(Stephen Parker, Head of Cloud Strategy, NewLease)
Margin is a key business metric, however in the cloud era the following 3 KPI’s challenge it for the throne:
- Customers perception of Time to value
- Delivering additional services at marginal cost
- Optimising the number of parties using the service
Do not misunderstand me I am not advocating a return to the .com model of grabbing eye balls and worrying about monetising it later. Also I am not suggesting that margin is not important, for long term viability it is a business basic.
What I am saying is that in the annuity world the speed with which value is realised and the ongoing value of a service (time to value) will determine the customers propensity to keep using and hence paying for the service. This is at least as important as the margin on the component parts of the service.
There is a (simplistic but true) statement that Profit = Revenue – Costs.
However there is a missing and equally simple extension to this:
Revenue = (periodic revenue) x (number of periods).
For most of the IT world over the past 10+ years this has in most situations been an unnecessary extension as the number of periods (transactions) was either 1 or the number of periods (transactions) was guaranteed in contract. Therefore the focus is on credit risk management to make sure that once the contract was signed the correct payment plan was in place thus ensuring that the customer paid the full amount (in advance, on invoice, payment plan, outsourced finance etc.). Put simply this is a Buyer Beware transaction. If the service does not live up to the buyers expectation then it is their responsibility to try and recover the money that is already in the sellers pocket.
In the cloud era the commitment from the buyer is to pay for what they actually use with pricing based on the assumption that there will be multiple periodic payments. Therefore the Revenue required to cover costs is not guaranteed at the point of the sales transaction. If the service does not deliver the value that the buyer is expecting, in a timely fashion (time to value) then they can leave and stop payments. The focus is now on churn management and ensuring sufficient value is delivered quickly enough to ensure the buyer stays with the service and keeps paying. We are now in a Seller Beware world. If a buyer leaves the service it is now the responsibility of the seller to try and recover any outstanding fees, the money has stayed in the buyers pocket.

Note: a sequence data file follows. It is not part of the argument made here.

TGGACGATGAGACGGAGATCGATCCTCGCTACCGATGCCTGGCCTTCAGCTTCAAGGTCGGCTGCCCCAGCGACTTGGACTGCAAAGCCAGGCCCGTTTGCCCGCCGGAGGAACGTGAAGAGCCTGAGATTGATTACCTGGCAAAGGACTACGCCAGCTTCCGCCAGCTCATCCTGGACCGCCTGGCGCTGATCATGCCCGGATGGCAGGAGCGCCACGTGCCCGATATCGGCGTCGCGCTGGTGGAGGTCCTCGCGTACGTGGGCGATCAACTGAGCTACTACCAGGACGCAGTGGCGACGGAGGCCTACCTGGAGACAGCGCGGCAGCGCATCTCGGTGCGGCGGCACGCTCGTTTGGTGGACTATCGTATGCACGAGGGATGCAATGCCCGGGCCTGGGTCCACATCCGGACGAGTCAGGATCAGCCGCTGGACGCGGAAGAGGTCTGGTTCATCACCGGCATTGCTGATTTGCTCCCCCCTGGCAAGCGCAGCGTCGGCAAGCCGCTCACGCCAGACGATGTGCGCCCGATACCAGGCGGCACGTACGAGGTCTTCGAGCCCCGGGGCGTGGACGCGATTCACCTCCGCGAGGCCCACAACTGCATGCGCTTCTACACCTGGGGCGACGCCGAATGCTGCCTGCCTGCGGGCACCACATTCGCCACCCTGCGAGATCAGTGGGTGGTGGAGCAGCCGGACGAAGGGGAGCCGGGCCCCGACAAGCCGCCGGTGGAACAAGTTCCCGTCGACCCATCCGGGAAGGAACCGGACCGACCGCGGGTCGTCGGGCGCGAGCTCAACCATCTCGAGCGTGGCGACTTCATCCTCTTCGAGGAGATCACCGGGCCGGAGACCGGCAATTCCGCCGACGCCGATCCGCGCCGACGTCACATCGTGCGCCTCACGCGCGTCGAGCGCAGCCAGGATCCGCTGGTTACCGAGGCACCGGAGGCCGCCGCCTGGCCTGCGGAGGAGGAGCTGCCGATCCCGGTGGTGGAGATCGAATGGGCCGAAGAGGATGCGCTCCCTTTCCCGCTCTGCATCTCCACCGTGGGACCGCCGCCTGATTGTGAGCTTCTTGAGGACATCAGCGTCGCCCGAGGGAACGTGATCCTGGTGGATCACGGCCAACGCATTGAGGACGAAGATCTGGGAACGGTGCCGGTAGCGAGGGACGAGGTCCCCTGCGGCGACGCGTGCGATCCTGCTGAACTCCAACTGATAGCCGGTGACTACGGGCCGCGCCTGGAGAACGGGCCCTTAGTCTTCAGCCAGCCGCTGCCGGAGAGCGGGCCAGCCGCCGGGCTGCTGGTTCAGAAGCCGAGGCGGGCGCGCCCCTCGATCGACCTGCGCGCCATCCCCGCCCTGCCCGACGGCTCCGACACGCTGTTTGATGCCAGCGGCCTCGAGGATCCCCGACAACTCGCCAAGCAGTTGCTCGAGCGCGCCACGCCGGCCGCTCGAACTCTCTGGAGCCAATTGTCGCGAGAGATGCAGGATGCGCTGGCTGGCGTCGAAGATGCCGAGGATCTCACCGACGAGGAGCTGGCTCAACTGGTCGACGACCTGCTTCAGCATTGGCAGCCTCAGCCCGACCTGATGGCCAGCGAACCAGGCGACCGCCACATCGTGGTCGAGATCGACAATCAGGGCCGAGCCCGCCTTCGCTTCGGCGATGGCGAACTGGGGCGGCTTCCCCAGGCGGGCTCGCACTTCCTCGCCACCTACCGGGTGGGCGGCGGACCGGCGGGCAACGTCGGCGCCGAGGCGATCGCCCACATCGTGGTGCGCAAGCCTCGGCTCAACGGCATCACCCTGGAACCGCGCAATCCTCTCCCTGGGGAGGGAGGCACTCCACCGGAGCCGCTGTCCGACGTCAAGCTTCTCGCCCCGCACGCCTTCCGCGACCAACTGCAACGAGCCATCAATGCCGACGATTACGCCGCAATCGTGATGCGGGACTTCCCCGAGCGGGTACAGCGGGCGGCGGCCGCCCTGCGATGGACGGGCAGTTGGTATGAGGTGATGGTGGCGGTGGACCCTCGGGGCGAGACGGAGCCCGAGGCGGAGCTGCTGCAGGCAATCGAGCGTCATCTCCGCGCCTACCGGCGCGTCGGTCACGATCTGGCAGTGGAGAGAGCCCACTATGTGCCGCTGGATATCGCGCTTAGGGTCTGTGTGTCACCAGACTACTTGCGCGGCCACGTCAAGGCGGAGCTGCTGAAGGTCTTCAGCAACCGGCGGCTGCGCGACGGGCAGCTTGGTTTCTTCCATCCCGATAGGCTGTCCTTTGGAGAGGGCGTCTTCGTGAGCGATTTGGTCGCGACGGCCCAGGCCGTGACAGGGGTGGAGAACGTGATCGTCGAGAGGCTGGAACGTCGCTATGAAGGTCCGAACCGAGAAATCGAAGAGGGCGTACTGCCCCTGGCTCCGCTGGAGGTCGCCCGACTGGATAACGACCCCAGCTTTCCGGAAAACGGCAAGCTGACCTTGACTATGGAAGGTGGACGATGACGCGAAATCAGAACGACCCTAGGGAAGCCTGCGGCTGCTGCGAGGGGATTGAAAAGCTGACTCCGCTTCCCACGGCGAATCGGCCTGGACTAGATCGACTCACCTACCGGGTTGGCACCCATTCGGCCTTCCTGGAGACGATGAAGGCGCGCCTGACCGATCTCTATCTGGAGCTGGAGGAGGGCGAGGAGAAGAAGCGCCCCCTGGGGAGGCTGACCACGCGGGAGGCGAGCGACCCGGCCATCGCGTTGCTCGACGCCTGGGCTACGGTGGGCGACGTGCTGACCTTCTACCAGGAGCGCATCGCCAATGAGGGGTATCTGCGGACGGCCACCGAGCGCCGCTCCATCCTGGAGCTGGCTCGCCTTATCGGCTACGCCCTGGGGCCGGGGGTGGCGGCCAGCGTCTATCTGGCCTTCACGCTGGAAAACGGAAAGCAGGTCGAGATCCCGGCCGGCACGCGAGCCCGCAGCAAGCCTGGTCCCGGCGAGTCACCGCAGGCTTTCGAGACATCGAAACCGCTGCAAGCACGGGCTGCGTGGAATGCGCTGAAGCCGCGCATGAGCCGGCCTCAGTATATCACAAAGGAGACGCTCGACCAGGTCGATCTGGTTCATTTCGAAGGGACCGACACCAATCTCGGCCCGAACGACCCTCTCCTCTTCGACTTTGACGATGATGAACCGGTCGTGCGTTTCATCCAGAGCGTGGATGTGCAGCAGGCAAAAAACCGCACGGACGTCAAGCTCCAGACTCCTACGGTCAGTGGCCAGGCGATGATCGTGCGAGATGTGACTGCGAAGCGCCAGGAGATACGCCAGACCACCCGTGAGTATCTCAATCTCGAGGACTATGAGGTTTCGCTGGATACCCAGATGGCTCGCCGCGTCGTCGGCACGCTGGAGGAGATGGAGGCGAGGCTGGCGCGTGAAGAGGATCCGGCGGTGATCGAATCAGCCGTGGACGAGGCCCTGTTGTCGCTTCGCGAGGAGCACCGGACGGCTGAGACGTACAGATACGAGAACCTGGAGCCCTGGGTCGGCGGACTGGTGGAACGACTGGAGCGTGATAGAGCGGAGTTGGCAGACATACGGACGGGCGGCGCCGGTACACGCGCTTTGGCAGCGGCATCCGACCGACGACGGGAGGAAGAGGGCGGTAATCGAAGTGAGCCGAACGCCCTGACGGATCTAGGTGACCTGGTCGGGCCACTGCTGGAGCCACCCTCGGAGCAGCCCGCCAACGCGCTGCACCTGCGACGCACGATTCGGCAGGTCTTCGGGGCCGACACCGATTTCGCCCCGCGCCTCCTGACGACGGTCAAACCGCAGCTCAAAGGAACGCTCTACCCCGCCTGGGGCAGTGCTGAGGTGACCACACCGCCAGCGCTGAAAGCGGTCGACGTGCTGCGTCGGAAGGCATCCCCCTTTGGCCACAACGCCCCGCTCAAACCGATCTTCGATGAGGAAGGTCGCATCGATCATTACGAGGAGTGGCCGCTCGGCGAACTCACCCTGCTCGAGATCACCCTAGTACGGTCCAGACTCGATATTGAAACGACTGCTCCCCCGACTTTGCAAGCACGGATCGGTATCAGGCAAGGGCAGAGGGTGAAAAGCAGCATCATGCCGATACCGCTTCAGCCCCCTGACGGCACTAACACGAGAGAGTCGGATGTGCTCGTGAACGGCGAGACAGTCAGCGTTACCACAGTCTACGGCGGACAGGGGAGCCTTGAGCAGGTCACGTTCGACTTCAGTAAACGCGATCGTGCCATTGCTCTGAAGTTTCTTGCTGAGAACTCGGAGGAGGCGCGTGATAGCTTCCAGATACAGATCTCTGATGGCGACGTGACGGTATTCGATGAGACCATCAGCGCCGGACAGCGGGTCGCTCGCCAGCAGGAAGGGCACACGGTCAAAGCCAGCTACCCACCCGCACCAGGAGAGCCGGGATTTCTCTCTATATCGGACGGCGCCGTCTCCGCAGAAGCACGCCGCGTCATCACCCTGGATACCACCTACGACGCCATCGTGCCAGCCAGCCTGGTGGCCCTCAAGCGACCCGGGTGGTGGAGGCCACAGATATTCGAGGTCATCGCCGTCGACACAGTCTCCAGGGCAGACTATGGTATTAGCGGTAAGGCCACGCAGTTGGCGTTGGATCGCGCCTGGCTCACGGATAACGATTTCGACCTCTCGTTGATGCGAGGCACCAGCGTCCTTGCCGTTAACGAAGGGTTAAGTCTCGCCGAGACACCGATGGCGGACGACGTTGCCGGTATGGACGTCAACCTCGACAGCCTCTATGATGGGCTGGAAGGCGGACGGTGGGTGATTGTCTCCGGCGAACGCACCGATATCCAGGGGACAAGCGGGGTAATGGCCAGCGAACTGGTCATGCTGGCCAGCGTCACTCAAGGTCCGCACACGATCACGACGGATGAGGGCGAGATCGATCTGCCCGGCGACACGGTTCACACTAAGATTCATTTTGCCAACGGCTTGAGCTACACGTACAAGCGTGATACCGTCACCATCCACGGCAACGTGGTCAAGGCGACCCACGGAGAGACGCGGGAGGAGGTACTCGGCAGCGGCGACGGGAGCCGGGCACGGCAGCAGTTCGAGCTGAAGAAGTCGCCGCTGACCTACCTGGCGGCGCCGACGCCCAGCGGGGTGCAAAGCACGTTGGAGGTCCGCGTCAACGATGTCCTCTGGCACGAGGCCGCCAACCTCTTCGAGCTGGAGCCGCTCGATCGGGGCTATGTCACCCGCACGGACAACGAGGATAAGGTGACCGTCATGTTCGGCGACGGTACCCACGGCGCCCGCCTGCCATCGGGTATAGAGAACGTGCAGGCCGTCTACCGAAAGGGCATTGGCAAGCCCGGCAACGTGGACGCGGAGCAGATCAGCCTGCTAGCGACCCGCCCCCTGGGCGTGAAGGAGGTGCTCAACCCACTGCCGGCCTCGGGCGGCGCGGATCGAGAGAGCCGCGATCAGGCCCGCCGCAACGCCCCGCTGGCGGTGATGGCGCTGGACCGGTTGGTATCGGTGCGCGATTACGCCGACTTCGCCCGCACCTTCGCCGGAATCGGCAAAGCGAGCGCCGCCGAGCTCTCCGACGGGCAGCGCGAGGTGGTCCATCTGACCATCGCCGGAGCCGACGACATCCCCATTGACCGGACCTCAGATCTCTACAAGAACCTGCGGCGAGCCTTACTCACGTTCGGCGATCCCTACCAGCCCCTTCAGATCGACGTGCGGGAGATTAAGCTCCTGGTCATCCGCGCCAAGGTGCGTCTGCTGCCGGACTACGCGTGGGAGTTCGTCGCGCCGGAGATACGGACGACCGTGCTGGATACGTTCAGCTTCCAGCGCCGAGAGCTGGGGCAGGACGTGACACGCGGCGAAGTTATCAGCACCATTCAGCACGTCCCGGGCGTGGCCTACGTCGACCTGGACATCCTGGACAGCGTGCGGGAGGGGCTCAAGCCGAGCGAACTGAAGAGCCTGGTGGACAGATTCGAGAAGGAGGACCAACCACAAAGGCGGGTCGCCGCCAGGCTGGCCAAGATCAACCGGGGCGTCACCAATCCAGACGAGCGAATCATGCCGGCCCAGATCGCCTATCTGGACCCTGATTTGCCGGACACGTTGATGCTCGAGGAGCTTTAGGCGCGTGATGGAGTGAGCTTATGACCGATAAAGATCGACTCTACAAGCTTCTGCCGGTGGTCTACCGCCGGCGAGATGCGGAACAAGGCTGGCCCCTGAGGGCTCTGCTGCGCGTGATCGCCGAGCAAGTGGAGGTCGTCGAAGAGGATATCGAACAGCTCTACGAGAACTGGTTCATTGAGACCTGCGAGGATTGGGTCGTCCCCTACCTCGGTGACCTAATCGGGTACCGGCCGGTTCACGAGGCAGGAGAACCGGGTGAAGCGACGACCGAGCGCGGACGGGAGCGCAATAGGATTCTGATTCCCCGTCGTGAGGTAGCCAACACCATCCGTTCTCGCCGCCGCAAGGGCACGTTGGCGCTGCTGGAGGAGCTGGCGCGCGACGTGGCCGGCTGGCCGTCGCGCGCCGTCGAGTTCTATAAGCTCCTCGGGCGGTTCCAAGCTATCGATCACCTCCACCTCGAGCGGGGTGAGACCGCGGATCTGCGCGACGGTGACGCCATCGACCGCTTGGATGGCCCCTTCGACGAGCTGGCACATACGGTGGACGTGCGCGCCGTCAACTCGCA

I will not cover the additional dimensions to the Profit = Revenue – Costs equation further as they simple re-enforce my point. However in summary:
- The (costs) of adding additional services to the same customer should be non-linear if the infrastructure is provisioned effectively
- (number of periods) is not only a function of time, but also the number of parties involved in the Revenue recovery
As a business owner which would you prefer:
- A high margin service that sells quickly but also has a high churn rate, leading to poor reputation and diminishing sales
- A lower margin service that sells as quickly, but has quick time to value and long term usage, with a growing customer base and marginal costs to offer additional high value services?